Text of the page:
In addition to the phase control reported here, our SCU scheme may also induce detunings or frequency chirps between the two pulses. Furthermore, the control pulse could additionally be delayed much longer by storing the Xray pulse in the SCU for a variable time, for example, by means of magnetic switching^{6}. Such a splitcontroldelayunit would additionally be able to set the polarization of the control pulse^{31}. The control also generalizes to stronger excitation of the nuclear ensemble, for example, involving Xray freeelectron laser sources^{32,33}, which is an important step towards the exploration of nuclear dynamics using Xraypump/Xrayprobe techniques. Similarly, our approach could promote emerging visiblepump/Xrayprobe schemes^{15,16}. The focus shift from controlling Xray light to controlling nuclear matter, together with the coherent control capabilities demonstrated here, form an indispensable gateway to engineering complex quantum states and to exploring timedependent phenomena with nuclei, as in the longerwavelength domain^{34,35,36}. In particular, we envision the study of nuclear outofequilibrium dynamics, which is a longstanding open challenge in Mössbauer science^{20}.
Methods
Nuclear resonant scattering
The forward transmission of an arbitrary Xray pulse E_{in}(t) in an extended resonant sample is^{5,37}
where T is a characteristic transmission function and the asterisk denotes a convolution. Neglecting electronic absorption, one can write
where δ(t) is the Dirac delta function and R(t) denotes the response function of the nuclear target, that is, the scattered Xrays. This response function R(t) is directly related to the spatially averaged nuclear magnetic transition dipole moment \(\langle \hat{d}(t)\rangle \) induced by the Xray light in the target, which forms the primary quantity of interest in this work. Realistic transmission functions T(t), which we use to model the experimental data, can be computed with software packages such as conuss^{38}. The dispersive and absorptive properties of the electronic background are spectrally broad and are included as a constant factor. For a material featuring a singleline resonance, T(t) can be expressed analytically. Omitting the free phase evolution exp(iω_{0}t), we have^{37,39}
Here, θ(t) is the Heaviside step function, J_{1} is the Bessel function of the first kind, D_{M} = σ_{0}fnd is the Mössbauer optical thickness of the resonant target, n is the volume density of the resonant nuclei, d the target thickness, σ_{0} the crosssection, f the Lamb−Mössbauer factor, and γ the resonance width. For the data shown in Extended Data Fig. 1, we used Mössbauer thicknesses D_{SCU} = 20 and D_{T} = 9.2, which optimally mimic the experimentally realized setting. For the analytical calculations, we generalize equation (3) to write the response functions of our SCU and target samples in the coherent control setting as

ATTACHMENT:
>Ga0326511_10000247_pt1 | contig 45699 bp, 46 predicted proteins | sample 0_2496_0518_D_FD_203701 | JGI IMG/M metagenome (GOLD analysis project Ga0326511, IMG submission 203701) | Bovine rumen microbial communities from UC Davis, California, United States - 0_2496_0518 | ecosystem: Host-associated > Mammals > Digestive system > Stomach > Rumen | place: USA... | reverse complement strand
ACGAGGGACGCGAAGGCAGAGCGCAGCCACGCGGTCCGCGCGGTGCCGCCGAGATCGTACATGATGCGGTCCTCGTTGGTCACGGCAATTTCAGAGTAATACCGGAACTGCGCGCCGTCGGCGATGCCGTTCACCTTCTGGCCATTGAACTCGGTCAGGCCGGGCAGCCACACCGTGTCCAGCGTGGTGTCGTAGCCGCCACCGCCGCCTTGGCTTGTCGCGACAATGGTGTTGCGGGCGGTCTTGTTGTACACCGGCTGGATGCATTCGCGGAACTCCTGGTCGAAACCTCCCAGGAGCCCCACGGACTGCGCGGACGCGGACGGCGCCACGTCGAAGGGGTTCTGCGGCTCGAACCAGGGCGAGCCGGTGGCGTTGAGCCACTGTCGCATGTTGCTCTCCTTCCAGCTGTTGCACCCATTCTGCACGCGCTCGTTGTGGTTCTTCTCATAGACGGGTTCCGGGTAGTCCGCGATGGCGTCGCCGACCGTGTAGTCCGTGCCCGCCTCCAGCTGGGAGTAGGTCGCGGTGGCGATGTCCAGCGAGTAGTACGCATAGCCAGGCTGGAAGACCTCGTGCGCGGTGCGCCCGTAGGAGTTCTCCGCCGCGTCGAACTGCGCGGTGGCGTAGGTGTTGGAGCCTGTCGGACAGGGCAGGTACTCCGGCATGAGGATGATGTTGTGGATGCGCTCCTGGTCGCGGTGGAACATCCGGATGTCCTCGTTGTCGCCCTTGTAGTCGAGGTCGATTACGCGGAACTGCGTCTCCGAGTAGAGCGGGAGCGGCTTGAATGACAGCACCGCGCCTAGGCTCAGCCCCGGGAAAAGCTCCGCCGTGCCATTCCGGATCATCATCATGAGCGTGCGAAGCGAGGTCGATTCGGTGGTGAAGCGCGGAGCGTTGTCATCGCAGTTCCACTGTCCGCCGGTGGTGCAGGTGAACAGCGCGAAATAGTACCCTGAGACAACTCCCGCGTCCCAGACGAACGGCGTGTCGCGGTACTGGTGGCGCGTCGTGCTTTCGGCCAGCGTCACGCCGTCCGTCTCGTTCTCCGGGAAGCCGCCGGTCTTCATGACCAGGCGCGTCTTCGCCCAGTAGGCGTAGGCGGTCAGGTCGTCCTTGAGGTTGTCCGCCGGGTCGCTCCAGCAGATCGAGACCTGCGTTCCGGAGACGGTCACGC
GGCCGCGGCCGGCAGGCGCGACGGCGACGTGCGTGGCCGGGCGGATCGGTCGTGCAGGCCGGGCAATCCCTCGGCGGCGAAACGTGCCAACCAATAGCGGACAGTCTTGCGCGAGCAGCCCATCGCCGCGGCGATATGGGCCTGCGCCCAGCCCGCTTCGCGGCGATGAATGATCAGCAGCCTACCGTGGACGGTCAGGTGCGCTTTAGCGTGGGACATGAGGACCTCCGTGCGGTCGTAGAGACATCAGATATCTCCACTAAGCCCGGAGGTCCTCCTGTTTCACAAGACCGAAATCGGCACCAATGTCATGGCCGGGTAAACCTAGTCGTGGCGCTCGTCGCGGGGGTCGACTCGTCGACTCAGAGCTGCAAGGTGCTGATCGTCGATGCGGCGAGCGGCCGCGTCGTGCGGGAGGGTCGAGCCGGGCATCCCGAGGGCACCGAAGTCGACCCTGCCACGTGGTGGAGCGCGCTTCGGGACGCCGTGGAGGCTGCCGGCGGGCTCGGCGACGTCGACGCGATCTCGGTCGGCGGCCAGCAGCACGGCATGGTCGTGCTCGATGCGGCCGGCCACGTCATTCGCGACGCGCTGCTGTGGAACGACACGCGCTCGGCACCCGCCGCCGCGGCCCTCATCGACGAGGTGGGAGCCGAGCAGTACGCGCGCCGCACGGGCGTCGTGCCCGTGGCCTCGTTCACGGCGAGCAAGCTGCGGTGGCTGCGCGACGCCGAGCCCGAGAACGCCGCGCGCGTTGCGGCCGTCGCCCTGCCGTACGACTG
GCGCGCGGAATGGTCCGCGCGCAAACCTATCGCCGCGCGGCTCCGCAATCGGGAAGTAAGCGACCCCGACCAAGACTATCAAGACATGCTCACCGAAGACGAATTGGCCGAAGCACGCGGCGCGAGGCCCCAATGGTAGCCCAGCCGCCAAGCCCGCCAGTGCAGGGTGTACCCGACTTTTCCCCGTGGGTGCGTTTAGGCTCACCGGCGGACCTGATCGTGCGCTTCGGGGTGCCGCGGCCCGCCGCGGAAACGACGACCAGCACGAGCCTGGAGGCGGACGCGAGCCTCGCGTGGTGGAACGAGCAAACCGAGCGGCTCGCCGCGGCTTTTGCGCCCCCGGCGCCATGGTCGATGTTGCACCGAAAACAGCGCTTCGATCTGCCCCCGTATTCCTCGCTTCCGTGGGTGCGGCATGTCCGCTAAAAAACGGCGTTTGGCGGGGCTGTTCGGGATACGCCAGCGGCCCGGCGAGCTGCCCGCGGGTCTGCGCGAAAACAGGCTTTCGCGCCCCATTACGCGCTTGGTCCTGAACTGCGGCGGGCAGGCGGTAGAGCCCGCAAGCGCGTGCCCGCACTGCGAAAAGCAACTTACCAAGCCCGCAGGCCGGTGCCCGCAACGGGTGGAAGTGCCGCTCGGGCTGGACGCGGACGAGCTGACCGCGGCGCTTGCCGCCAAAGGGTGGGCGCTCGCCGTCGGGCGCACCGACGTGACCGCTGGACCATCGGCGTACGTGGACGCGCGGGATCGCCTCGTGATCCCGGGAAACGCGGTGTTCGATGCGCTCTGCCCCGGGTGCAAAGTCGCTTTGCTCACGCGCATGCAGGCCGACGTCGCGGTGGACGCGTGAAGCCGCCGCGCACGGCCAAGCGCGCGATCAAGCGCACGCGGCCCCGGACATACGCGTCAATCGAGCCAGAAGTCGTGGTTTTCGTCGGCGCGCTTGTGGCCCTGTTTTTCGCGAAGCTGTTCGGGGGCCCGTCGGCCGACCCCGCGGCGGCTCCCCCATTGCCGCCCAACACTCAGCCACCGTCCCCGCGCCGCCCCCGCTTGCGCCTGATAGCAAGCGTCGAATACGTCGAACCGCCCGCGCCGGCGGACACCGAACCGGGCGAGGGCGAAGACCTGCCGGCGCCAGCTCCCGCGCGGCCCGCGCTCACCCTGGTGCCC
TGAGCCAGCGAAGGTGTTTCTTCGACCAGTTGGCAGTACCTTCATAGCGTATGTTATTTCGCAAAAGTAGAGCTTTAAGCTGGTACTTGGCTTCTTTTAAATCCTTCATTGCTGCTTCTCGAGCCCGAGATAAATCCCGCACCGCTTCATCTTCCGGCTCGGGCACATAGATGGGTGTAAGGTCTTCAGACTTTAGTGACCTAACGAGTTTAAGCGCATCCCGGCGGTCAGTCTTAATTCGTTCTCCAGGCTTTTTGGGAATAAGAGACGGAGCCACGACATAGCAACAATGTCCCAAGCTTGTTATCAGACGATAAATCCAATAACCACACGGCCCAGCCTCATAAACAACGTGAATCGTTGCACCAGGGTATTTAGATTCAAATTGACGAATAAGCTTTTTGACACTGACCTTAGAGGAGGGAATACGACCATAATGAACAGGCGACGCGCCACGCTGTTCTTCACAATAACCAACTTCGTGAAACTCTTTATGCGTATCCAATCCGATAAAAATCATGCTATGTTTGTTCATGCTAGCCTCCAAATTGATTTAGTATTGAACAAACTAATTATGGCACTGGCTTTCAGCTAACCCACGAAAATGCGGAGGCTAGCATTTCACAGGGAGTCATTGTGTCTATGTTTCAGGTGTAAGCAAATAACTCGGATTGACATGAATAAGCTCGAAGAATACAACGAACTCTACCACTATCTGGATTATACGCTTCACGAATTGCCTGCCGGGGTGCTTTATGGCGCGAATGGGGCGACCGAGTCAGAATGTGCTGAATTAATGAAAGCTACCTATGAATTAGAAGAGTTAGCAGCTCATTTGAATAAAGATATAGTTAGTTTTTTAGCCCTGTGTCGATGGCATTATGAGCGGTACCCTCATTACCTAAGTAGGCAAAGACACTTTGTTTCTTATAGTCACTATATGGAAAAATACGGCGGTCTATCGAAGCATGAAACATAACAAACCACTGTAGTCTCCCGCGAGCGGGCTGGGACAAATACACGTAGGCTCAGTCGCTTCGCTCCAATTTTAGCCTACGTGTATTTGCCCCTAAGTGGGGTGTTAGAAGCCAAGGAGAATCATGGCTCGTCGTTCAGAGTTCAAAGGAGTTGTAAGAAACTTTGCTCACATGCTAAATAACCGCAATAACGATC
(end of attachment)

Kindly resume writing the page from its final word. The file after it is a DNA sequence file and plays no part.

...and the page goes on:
and
Here, the two resonances in the SCU target are accounted for by the part in brackets containing the frequency difference S of the two resonances (see Fig. 1c). We note that the ‘approximately equal to’ in equation (4) indicates that this formulation assumes that S is sufficiently large to treat the response of the two resonances separately, which is well justified in our SCU sample. The target detuning relative to one of the resonances of the SCU is δ.
SCU operation
Excited by a short δ(t)like Xray pulse and in the case of no motion, the field behind the SCU given in equation (1) reduces to equation (2).
To tune the relative phase between the δ(t) component and the scattered part R_{SCU}(t) in equation (4), a motion x(t) is applied to the SCU. This results in the combined field^{7,10,40}
where k = ω_{0}/c is the wavenumber. In our experiment, we use this double pulse to drive a nuclear target. Again, the downstream Xray intensity can be computed using equation (1), where E_{SCU}(t) now takes the role of the input field E_{in}(t) and T(t) corresponds to the transmission function of the actual target.
Target response
To describe the dynamics of the target nuclei without having to impose a particular model, we write the output field behind that target in terms of the input field delivered by the SCU and a scattering component,
where α is a constant. To calculate \(\langle \hat{d}(t,\delta )\rangle \), using equation (5), we find in Fourier space
such that
Next, we consider the positionresolved dynamics. At a depth x inside the target of length L, we can write the Fourier transforms of T_{T}(t, δ) and R_{T}(t, δ) as \({\tilde{T}}_{{\rm{T}}}(\omega ,\delta ,x)={{\rm{e}}}^{a(\omega ,\delta )x}\) and \({\tilde{R}}_{{\rm{T}}}(\omega ,\delta ,x)={\tilde{T}}_{{\rm{T}}}(\omega ,\delta ,x)1\). \(a(\omega ,\delta )\) is the response function for a thin slice of the target, \(\mathop{R}\limits^{ \sim }{}_{{\rm{T}}}^{{\rm{t}}{\rm{h}}{\rm{i}}{\rm{n}}}(\omega ,\delta )=a(\omega ,\delta )\). For the case of a single target resonance, a(ω, δ) = – i[D_{M} γ /(4L)]/ \((\omega \delta +{\rm{i}}\gamma /2)\). Using these definitions, the total field at position x in the target is \({\tilde{E}}_{{\rm{SCU}}}(\omega ){\tilde{T}}_{{\rm{T}}}(\omega ,\delta ,x)\), and the positiondependent transition dipole moment in a thin sample slice at x becomes